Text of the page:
Can record straight to a video tape recorder which are able to record analogue signals as pictures. If the analogue signals are recorded to tape, then the tape must run at a very slow speed in order to operate continuously. This is because in order to allow a three-hour tape to run for 24 hours, it must be set to run on a time lapse basis which is usually about four frames a second. In one second, the camera scene can change dramatically. A person for example can have walked a distance of 1 meter, and therefore if the distance is divided into four parts, i.e. four frames or "snapshots" in time, then each frame invariably looks like a blur, unless the subject keeps relatively still.
Analogue signals can also be converted into a digital signal to enable the recordings to be stored on a PC as digital recordings. In that case the analogue video camera must be plugged directly into a video capture card in the computer, and the card then converts the analogue signal to digital. These cards are relatively cheap, but inevitably the resulting digital signals are compressed 5:1 (MPEG compression) in order for the video recordings to be saved on a continuous basis.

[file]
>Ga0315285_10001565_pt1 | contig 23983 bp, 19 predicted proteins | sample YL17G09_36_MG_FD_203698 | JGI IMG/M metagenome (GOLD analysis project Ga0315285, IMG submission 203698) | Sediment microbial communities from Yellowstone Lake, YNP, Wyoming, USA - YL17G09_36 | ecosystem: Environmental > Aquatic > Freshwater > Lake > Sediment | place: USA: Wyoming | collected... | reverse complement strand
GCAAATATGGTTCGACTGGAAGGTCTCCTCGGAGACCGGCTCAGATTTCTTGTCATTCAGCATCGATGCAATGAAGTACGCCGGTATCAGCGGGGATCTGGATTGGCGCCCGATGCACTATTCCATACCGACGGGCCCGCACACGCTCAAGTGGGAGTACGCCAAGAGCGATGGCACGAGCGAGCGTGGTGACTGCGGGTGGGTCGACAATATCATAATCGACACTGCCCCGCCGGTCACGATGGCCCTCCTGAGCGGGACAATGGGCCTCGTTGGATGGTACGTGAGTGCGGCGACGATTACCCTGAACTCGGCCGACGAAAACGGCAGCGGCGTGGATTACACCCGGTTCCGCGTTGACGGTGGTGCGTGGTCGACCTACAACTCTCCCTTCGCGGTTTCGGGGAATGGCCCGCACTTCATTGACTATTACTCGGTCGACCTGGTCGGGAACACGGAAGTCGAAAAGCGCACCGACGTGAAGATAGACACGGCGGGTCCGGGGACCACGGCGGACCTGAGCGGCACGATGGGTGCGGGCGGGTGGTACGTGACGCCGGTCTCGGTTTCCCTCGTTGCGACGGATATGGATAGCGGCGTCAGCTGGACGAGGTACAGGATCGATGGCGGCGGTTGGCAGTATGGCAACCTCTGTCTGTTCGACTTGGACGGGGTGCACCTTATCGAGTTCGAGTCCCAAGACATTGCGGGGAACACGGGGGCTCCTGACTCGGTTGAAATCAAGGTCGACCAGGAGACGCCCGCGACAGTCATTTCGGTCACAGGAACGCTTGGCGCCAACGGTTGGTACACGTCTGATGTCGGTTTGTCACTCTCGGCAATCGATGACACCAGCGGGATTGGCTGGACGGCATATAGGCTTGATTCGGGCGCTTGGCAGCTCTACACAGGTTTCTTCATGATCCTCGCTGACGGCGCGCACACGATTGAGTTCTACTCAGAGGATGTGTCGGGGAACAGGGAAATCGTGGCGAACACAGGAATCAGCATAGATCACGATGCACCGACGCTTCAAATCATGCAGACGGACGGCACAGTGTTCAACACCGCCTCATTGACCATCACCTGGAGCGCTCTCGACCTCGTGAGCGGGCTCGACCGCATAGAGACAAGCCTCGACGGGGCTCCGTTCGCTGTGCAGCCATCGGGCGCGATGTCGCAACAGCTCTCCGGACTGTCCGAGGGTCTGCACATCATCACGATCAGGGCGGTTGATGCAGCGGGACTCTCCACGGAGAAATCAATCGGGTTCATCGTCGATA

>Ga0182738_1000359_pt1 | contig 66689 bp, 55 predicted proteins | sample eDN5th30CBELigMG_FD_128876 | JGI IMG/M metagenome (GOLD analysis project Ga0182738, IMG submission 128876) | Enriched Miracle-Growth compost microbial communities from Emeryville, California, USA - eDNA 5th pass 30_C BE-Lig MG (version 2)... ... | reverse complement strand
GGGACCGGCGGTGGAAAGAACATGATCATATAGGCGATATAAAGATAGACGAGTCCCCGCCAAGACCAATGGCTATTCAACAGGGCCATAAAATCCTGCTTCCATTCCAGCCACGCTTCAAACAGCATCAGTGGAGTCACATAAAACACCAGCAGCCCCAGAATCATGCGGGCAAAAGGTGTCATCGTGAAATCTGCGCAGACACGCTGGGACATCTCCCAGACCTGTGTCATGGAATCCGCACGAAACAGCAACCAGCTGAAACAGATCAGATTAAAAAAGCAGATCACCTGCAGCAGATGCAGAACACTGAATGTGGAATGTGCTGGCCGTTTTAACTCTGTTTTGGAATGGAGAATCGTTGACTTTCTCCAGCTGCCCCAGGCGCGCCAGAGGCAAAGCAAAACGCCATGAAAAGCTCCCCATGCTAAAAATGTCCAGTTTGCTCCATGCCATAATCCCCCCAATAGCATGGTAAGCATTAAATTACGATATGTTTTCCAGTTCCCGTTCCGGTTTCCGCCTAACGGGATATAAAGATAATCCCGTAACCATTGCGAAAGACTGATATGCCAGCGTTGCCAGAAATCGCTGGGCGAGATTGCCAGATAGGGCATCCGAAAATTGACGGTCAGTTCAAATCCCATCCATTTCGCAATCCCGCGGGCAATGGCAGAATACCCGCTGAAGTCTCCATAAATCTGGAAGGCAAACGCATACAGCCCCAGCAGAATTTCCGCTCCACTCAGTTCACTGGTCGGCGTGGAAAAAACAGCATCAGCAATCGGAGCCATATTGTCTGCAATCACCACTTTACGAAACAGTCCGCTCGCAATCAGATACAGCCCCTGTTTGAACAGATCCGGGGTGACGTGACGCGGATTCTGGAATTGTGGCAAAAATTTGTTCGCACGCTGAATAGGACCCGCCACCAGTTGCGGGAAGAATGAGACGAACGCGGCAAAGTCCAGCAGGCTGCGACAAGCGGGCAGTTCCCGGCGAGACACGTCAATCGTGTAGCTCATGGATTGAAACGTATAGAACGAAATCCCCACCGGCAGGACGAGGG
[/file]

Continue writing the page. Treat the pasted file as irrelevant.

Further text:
Another way to store recordings on a non-analogue media is through the use of a digital video recorder (DVR). Such a device is similar in functionality to a PC with a capture card and appropriate video recording software. Unlike PCs, most DVRs designed for CCTV purposes are embedded devices that require less maintenance and simpler setup than a PC-based solution, for a medium to large number of analogue cameras.
Some DVRs also allow digital broadcasting of the video signal, thus acting like a network camera. If a device does allow broadcasting of the video, but does not record it, then it's called a video server. These devices effectively turn any analogue camera (or any analogue video signal) into a network TV.